Speaking of ALEC, Senator Jolley (a favorite ALEC son), and Representative Nelson (I haven't found the connection between Nelson and ALEC except for the word-for-word copying) have introduced the high-sounding "Oklahoma Education Savings Account," or to use plain words, vouchers to take out of public schools and apply at any private school in the state. The bill is HB2003, with Jolley as coauthor. Jolley's version is SB690, with Nelson as coauthor. How very cozy.I've already written about Nelson's bill here and here. Schools in OK have seen funding cut more than any other state in the nation, and yet our policy makers are following the ALEC party line, and trying to further bankrupt our schools. Ironically, the ALEC model legislation actually provides for more accountability for the private schools than Nelson's does.

Nelson is also authoring a bill, HB2004, to modify provisions of the Lindsey Nicole Henry Act...another ALEC invention, even to the suggestion of naming the Act after the child of a prominent state citizen. This will take more money out of public schools at a critical time, and will not ensure better education for special education students.

This seems to be the "Year of the Charter." It seems like lots of lawmakers are jumping on the bandwagon. I'm not informed enough to know which will be bankrolled by the Walton Foundation, but we can be certain they will be back in the state with their wallets open. Our charter laws have worked...there is no need to expand. Bills include: Holt'sSB68, "allowing certain city governing bodies to be sponsors," Pittman's SB286, "creating the Community Learning Act," Loveless's SB171, "creating the Flixibility for Rural Education Act, removing population limits," SB783, coauthored by Jolley and Denney, "providing for calculation of state aid for certain purposes," Jolley and Denney also introduced SB782, "modifying for sponsors," SB302, by Loveless and Kirby, "allowing a federally recognized Indian tribe to be a sponsor," Loveless also is trying to expand charters into rural districts: SB171, creating the "Flexibility for Rural Education Act."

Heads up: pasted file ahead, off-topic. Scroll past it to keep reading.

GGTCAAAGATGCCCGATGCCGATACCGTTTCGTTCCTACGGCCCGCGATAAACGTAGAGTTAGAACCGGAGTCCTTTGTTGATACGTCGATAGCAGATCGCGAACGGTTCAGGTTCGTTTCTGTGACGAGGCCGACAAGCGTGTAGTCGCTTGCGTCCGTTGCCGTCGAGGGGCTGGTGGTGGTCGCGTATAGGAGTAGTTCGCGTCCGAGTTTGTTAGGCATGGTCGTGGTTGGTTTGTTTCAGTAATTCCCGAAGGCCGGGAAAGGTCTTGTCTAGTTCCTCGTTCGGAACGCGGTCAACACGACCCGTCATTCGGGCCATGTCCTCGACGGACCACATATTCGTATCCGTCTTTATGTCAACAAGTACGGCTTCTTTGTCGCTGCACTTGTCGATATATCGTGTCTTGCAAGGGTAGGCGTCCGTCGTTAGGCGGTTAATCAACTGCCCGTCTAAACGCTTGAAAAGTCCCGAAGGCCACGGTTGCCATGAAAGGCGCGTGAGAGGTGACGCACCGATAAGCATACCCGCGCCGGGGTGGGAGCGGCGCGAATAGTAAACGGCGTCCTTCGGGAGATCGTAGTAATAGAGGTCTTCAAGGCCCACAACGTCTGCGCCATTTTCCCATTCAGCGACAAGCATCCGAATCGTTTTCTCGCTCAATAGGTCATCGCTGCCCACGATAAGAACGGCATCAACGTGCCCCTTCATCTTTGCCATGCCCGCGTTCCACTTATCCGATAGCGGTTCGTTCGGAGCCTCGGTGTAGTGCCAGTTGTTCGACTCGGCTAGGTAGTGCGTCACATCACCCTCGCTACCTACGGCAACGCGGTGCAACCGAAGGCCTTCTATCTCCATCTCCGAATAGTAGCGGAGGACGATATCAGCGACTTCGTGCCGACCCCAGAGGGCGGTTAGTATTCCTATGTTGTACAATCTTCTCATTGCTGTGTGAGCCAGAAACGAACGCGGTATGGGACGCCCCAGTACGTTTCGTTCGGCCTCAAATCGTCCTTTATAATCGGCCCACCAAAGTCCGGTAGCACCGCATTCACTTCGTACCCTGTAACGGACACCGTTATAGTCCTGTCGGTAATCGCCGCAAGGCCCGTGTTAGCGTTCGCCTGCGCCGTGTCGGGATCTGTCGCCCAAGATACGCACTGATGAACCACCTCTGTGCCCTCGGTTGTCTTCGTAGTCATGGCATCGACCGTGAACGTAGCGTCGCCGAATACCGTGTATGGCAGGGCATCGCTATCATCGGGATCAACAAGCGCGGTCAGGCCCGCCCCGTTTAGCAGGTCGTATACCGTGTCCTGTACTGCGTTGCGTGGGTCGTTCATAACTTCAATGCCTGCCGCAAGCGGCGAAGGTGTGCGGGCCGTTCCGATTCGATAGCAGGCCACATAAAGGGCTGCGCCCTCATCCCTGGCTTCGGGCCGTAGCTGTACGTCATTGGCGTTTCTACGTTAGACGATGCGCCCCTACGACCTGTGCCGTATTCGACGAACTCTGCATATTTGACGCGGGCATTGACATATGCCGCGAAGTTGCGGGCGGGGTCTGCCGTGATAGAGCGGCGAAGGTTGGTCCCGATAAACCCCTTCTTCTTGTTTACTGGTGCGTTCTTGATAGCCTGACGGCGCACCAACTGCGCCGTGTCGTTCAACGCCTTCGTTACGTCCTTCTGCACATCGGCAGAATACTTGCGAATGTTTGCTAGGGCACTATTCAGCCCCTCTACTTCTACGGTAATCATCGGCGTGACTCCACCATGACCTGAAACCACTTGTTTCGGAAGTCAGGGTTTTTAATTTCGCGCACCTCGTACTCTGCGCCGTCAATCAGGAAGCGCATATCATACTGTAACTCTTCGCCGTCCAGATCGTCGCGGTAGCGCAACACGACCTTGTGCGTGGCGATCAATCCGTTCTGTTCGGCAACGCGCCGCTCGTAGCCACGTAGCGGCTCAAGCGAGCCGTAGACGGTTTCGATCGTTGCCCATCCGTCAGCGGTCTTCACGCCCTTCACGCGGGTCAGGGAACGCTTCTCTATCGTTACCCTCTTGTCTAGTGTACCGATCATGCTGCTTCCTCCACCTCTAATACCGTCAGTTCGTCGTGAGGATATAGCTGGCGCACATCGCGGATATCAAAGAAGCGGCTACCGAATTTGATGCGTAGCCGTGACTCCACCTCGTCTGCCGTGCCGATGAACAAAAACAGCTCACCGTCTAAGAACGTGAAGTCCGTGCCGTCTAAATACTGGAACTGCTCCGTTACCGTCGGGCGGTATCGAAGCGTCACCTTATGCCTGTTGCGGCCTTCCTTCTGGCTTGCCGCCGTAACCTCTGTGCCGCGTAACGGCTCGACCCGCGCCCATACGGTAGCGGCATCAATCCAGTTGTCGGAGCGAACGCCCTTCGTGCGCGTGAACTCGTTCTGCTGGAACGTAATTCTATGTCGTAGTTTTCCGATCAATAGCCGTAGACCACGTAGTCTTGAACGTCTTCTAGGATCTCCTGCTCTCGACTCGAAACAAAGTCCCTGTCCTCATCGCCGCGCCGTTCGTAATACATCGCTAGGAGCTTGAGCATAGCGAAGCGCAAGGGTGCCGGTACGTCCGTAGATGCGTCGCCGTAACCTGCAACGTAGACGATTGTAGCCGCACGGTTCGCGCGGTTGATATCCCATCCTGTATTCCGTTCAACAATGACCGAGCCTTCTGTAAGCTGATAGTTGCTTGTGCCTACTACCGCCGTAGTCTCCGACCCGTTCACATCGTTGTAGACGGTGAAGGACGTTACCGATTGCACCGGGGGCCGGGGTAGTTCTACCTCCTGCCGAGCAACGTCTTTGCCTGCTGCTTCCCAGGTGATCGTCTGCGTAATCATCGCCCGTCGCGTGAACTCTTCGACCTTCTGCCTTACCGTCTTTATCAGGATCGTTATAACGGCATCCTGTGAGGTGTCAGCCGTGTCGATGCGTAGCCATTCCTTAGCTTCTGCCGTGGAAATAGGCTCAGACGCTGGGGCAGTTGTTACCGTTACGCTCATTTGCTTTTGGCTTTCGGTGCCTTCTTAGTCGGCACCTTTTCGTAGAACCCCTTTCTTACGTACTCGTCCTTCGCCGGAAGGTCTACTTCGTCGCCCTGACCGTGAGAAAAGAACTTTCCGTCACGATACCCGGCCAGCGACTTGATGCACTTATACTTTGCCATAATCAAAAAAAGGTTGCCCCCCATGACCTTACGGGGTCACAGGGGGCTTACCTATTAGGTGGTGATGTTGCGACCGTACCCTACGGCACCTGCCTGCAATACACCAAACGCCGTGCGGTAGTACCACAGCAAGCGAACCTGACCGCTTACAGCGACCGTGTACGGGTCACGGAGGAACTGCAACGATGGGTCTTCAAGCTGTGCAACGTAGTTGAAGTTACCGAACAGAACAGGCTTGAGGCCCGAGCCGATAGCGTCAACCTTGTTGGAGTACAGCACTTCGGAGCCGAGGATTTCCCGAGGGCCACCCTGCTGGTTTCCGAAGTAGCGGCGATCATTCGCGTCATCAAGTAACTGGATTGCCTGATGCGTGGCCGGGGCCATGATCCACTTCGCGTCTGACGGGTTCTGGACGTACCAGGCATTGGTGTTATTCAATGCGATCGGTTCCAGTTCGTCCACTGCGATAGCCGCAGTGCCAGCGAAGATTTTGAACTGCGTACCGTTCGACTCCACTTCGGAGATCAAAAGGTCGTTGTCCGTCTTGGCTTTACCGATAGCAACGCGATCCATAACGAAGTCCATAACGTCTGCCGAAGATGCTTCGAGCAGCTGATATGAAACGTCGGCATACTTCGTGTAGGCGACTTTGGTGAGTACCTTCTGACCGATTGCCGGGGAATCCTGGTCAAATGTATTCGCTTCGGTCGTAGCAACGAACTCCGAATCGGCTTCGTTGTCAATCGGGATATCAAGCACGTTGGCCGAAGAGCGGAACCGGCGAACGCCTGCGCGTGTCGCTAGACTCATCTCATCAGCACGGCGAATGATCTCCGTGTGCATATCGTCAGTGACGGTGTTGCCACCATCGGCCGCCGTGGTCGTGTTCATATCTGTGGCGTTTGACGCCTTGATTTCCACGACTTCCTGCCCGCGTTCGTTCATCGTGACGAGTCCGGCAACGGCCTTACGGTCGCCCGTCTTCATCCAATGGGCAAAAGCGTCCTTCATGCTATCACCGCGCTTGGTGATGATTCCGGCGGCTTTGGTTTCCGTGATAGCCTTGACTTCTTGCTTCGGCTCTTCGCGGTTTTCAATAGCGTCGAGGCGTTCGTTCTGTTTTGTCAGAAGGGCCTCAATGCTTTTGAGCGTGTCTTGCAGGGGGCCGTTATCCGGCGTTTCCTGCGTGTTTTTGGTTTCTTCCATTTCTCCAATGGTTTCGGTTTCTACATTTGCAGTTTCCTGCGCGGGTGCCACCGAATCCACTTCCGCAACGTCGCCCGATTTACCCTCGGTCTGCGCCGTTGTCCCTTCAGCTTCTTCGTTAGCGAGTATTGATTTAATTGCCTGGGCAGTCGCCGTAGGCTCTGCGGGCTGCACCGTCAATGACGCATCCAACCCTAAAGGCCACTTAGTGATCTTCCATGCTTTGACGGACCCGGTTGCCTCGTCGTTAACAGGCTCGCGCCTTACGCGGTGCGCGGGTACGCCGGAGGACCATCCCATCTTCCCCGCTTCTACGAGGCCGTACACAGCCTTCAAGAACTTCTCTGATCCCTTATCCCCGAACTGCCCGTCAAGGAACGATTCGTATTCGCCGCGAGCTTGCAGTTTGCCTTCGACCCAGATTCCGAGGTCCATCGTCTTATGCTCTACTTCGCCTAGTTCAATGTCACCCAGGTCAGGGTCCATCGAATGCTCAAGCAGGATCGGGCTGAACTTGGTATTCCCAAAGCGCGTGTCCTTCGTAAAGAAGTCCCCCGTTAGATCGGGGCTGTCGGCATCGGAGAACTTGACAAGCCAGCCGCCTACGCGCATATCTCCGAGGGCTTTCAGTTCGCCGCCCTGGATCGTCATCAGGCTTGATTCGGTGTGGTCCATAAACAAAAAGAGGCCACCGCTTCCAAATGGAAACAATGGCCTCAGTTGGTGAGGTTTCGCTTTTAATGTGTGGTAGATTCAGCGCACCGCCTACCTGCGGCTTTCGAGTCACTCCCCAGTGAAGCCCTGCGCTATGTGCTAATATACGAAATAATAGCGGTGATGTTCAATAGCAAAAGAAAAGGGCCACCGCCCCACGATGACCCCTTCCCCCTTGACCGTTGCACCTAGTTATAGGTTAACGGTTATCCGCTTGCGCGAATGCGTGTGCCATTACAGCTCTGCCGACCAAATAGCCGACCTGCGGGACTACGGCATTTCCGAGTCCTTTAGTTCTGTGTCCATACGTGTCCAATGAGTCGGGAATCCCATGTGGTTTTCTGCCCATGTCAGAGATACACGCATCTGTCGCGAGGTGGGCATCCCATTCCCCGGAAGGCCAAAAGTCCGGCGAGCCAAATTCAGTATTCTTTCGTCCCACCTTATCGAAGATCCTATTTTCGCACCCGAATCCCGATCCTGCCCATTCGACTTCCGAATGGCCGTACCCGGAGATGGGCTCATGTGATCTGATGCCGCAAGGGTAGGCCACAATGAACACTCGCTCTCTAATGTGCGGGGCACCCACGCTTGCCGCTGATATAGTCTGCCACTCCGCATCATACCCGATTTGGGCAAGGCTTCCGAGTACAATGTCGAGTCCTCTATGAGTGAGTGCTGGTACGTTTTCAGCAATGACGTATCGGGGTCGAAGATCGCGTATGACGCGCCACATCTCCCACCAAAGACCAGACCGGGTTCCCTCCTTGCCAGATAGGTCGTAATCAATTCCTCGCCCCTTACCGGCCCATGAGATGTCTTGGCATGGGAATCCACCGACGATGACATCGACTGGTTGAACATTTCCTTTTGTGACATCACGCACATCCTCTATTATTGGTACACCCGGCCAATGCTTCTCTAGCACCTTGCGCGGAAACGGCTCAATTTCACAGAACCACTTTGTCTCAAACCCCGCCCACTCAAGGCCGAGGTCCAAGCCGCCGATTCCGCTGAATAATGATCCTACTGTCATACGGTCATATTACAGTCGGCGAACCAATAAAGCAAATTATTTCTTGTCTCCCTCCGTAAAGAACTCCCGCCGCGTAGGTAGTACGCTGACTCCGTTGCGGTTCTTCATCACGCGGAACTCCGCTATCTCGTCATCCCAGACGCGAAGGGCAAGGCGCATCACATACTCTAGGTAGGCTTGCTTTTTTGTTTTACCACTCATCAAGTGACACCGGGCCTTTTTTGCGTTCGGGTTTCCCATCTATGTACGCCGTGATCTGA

Then there are the intrusions into education standards, curriculum, and courses. Riding high from his 'success' in repealing Common Core in OK, Senator Brecheen has turned his eyes on AP US History courses: APUSH. His bill, SB650, and Fisher's HB1380, attack the college-level courses, the curriculum, and the AP exams that many families count on to lower college tuition costs. BlueCerealEducation and OkEducationTruths have discussed these bills at length. The anti-intellectual stances of these two Legislators embarrasses me, and the overriding hubris of assuming they can strong-arm a national education foundation with their posturing is breathtaking. I feared this kind of attack on education after the Common Core repeal. I feard, listening to Senator Brecheen's attack on Toni Morrison's The Bluest Eye, implying the book was required reading under CCSS. His disingenuous...dare I say 'lying' about the book, his 'embarrassed' reading of the naughty bits into the Senate record, pretending embarrassment at sharing the bad words, was a bravura performance. His followers did not like my pointing out this fact. His aim is to control and direct what teachers can teach in our classes. These bills must be squashed. I'm calling them an unfunded mandate on parents, since without being able to earn credit with the APUSH test, (up to nearly $1500) parents will be forced to pay for these college courses. Brecheen also has a Senate Continuing Resolution about APUSH: SCR3.